Before we had the internet, we’d have to go to the library and source information from books and textbooks with withered paper. It took a lot longer to find out a small piece of information, which we can now have in a mere matter of seconds. But it also provided a source of genuine, real information that was factually based. Now, we can open the internet, read one sentence about something, and believe it’s true when it’s a complete lie. Misinformation now spreads like wildfire thanks to social media.
The algorithms we fall into aid in the spread of misinformation. “To keep users engaged and therefore sell more ads, entities like Facebook and Twitter monitor our interests and feed us more of the same, columnizing us by a variety of factors, including political affiliation. As we gather news from like-minded media and read comments from like-minded avatars, opinions become hard-set and immovable, while opposing stances become not only disagreeable but disgusting” (via Listverse). The algorithms know what we want to read about and see, and it does anything they can to make sure we get that information.
Instead of arguing with someone face to face, people now rely on their computer screens. It gives them that confidence boost they’ve been looking for, all of their cowardly lives. People say hateful, racist things to one another. They seem to get their rage out with the black keys on their keyboard. People don’t have to look each other in the eyes. They don’t have an argument that’ll likely cause them quite a bit of discomfort. These loudmouths can now flex their phone muscles and have a way to act out their disgusting behavior for no other reason than to boost their fragile egos. Most of them don’t even dare to use their real names (via Listverse).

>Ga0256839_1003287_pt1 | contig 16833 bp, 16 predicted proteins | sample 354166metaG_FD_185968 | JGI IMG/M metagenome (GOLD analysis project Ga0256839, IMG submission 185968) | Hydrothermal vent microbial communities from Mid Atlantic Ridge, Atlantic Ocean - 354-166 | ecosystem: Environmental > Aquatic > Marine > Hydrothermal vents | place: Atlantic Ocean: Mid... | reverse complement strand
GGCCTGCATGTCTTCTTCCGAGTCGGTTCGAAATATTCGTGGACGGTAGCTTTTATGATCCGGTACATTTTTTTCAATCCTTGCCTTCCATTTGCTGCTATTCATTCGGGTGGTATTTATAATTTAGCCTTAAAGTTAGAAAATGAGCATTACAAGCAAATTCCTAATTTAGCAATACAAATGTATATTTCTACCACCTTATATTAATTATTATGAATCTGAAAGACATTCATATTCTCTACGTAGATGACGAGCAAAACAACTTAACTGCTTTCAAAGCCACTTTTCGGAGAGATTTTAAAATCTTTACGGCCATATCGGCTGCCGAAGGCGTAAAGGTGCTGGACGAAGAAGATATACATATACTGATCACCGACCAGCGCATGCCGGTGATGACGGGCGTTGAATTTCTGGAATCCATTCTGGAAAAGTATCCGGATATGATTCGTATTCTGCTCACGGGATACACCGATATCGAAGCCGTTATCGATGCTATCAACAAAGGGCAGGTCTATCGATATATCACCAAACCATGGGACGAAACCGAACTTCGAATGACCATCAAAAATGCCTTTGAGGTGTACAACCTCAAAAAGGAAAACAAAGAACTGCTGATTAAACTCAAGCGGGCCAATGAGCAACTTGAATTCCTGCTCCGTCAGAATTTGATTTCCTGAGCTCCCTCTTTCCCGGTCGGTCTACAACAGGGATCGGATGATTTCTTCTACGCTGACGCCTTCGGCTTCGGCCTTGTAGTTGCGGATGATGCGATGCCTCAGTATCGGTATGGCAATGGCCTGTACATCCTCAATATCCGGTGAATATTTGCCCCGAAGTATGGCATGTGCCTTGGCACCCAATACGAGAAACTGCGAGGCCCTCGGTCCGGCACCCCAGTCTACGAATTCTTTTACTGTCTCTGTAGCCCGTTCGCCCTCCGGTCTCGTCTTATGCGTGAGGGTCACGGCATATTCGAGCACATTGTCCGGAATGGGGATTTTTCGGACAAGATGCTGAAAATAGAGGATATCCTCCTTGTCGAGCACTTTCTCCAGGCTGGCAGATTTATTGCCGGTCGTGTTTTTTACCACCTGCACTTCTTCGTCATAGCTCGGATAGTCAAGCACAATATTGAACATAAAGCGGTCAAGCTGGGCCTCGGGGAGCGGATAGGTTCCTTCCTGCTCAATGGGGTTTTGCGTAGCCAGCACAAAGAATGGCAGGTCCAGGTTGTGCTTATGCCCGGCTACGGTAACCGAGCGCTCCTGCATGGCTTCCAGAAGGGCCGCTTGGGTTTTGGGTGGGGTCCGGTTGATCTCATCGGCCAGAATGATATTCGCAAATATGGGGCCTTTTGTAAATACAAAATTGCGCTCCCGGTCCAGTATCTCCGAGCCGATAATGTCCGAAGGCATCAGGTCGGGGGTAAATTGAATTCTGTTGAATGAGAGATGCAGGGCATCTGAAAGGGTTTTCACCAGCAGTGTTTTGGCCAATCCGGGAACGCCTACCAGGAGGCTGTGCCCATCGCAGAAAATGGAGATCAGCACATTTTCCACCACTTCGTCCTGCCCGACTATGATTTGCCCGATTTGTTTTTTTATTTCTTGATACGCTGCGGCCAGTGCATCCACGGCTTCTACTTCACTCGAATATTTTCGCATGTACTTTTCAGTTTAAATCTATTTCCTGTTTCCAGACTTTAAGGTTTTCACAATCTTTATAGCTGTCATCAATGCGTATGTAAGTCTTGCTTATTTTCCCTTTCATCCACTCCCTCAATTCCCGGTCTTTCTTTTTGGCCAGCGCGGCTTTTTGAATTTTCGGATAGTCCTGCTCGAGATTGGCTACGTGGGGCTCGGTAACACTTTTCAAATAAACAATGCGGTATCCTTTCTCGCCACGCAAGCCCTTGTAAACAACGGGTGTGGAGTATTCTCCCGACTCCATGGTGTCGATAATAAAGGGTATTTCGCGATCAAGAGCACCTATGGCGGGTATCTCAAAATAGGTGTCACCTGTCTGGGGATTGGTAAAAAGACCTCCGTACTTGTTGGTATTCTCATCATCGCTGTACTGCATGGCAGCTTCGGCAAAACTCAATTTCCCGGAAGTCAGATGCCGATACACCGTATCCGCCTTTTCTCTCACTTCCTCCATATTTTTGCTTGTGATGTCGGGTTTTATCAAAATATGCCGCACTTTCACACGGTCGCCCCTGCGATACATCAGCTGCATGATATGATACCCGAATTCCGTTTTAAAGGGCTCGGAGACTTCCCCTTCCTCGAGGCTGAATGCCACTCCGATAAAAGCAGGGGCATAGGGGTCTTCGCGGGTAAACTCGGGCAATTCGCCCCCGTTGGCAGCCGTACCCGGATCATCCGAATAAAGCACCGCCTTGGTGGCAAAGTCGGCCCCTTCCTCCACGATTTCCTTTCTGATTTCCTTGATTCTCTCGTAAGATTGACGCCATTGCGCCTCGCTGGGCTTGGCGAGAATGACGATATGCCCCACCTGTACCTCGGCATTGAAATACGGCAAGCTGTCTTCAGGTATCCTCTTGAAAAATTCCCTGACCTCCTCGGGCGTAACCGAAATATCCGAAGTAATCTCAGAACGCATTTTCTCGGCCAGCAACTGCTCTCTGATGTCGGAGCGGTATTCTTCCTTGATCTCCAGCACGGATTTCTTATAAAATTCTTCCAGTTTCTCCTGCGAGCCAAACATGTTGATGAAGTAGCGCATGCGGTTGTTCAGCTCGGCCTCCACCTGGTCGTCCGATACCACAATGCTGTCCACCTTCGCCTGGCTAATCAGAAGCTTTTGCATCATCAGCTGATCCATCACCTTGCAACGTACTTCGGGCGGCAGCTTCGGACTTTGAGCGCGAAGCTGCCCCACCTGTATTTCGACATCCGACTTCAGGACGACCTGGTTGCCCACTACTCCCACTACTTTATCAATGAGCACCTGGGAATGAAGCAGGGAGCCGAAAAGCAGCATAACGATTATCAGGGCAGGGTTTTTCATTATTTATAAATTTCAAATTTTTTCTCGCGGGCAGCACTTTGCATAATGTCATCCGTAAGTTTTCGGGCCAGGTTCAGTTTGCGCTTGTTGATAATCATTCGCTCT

Believe it or not, social media isn’t free. We’re paying for it with our lives. Our mental health is at stake. While it may not seem like it, in the long run, we’ll eventually notice it. According to Psych2go, Jacqueline Sperling Ph.D., a psychologist at McLean Hospital describes how social media is designed to be like a slot machine. If players knew what they would be rewarded with for the game, there would be no interest to play in the first place.” Most of us would never play a slot machine at a casino, but we all have multiple social media apps we’re not afraid to use every day. She goes on to say that “the idea of a potential future reward keeps the machine in use. When the outcome is unpredictable, the behavior is more likely to repeat.” Social media is recording and remembering every scroll, click, like, the question asked, and dislike. It’s becoming smarter and smarter, and soon, will probably outsmart us.